Perhaps even more significantly, HMRC’s internal guidance indicates that a payment of “liquidated damages” made on termination of a contract should no longer be considered compensation but instead be treated as a payment for the subject matter of the contract. This could have a significant impact on the construction sector where contracts regularly contain liquidated damages provisions, although it is not clear at this stage whether the change in HMRC policy extends only to situations where liquidated damages are paid on termination of a contract or whether it has wider application.
Forfeited deposits and other “unfulfilled supplies”
This change in policy follows on from a similar change set out in Revenue and Customs Brief 13 (2018) entitled “change to the VAT treatment of retained payments and deposits” (the 2018 Brief).
As with the 2020 Brief, the 2018 Brief explains that HMRC’s changes of policy arise from a number of cases decided before the Court of Justice of the European Union.
Prior to the publication of the 2018 Brief, HMRC generally accepted that payments for “unfulfilled supplies” (i.e. where the supplier retains a deposit or pre-payment made by the customer in circumstances where the supplier does not actually proceed to supply any goods or services to the customer) were “compensation” and therefore fell outside the scope of VAT.
HMRC’s policy now is that when a full or part payment is made on account for a taxable supply, VAT becomes due on the amount paid even where the supplier does not actually proceed to make an actual supply of goods or services. HMRC’s view is that the payment, when made, is consideration for a supply that is expected to be taxable and the nature of the payment is not altered if, at a later date, the supply of goods or services is not actually made.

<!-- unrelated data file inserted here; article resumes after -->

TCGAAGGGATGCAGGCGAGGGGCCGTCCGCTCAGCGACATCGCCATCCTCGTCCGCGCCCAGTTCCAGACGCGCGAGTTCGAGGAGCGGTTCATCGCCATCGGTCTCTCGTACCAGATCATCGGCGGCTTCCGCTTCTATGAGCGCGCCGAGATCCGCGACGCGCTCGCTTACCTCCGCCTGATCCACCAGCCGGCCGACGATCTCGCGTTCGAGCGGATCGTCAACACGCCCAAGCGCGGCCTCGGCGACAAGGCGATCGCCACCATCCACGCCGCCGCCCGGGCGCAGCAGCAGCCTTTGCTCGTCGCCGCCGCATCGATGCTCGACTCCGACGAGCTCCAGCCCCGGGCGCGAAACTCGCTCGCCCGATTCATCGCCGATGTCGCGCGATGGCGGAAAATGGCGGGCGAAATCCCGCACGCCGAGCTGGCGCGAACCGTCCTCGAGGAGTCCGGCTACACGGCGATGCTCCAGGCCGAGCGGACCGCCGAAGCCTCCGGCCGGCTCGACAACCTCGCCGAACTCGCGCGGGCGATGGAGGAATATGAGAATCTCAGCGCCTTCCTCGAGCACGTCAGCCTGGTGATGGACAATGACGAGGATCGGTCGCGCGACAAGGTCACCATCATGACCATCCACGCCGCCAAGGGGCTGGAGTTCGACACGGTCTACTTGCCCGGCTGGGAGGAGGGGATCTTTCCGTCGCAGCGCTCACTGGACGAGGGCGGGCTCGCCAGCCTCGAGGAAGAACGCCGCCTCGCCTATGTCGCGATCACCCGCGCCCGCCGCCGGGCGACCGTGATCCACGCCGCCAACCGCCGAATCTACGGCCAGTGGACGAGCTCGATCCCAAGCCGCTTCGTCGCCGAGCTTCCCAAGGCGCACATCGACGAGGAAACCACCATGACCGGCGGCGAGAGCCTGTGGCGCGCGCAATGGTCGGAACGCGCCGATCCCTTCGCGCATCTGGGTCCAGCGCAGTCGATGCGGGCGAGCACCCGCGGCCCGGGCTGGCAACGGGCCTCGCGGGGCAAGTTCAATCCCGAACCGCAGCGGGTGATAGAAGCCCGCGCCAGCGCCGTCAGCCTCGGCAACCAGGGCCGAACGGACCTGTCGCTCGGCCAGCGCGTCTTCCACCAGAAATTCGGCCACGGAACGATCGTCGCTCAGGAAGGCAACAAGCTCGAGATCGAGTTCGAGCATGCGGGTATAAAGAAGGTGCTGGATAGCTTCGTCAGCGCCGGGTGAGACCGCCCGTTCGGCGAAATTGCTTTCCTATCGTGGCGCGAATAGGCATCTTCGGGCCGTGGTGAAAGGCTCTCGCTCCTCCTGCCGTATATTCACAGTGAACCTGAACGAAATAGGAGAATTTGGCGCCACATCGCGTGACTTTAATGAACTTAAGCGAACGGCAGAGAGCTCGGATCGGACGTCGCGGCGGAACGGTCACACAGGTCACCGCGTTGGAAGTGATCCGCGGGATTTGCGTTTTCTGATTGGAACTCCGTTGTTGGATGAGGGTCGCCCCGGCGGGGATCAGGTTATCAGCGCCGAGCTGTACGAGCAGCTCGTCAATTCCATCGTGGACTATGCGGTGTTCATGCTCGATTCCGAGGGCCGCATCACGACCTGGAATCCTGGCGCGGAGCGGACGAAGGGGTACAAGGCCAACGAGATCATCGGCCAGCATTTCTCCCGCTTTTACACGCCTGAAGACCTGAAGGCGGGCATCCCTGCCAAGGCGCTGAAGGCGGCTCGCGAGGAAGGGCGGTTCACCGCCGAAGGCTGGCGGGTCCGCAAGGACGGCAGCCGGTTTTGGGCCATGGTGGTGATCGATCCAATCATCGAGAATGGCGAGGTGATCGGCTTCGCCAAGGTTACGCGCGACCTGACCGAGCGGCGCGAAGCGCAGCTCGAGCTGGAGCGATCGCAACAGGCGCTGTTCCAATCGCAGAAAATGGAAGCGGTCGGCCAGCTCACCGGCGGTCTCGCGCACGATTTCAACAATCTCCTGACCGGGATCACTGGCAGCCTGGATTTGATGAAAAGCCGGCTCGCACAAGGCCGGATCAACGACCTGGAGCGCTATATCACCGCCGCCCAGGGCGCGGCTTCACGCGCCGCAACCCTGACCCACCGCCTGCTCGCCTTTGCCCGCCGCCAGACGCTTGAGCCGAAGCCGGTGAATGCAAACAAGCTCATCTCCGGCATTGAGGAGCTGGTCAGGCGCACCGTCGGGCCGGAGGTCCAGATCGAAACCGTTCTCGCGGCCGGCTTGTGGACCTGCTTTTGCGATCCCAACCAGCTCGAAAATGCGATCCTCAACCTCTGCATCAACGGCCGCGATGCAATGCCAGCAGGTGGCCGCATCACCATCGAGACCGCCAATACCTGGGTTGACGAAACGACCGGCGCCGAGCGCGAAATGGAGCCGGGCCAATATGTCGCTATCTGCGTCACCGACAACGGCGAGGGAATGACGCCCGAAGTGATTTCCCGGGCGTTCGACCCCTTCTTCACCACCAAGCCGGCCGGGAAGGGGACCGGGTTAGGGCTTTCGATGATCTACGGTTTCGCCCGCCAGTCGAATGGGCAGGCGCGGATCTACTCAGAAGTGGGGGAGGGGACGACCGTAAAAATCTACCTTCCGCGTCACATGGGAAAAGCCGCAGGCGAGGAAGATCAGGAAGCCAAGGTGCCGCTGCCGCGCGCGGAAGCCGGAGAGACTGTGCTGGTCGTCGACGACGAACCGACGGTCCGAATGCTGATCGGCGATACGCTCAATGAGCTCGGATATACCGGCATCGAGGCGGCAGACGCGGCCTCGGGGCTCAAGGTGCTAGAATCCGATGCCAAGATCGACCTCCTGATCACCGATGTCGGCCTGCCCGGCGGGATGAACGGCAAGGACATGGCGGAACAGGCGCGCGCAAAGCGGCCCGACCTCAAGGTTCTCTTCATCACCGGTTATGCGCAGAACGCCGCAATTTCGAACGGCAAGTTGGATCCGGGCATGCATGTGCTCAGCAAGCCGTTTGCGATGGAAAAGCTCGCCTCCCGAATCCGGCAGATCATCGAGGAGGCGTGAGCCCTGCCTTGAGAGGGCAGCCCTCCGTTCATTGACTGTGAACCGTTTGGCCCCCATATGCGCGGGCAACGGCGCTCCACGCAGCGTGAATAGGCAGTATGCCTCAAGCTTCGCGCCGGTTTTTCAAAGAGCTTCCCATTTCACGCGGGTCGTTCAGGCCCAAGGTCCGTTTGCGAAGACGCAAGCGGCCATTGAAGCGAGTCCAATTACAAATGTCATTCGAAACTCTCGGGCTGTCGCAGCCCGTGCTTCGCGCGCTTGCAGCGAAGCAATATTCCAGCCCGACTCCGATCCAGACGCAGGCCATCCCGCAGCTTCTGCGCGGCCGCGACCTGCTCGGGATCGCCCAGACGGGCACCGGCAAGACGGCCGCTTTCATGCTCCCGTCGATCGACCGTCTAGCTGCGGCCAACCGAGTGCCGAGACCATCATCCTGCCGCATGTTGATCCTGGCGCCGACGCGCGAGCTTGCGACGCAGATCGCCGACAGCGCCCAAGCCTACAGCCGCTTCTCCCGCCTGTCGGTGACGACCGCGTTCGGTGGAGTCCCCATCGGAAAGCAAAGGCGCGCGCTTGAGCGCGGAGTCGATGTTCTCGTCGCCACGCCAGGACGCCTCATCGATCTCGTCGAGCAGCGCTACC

In the real estate sector, a common example of an unfulfilled supply would be where a buyer pays a deposit to the seller on exchange of a contract to buy property and, due to the buyer failing to complete the purchase, the deposit is forfeited to the seller.
As per the above, forfeited deposits have commonly been seen as compensation to the seller for the sale falling through and therefore outside the scope of VAT. However, in discussions with industry subsequent to the publication of the 2018 Brief, HMRC has specifically confirmed that where a deposit is paid in respect of a property where the seller is expecting to charge VAT in addition to the purchase price, then VAT is due on the deposit if that deposit is forfeited to the seller.
This change in policy should not have any practical impact on situations where the sale of the property is intended to be VAT exempt or zero-rated (as will typically be the case on the sale of residential property), as the forfeited deposit will be treated as consideration for an exempt or zero-rated supply (and no VAT will arise as a consequence).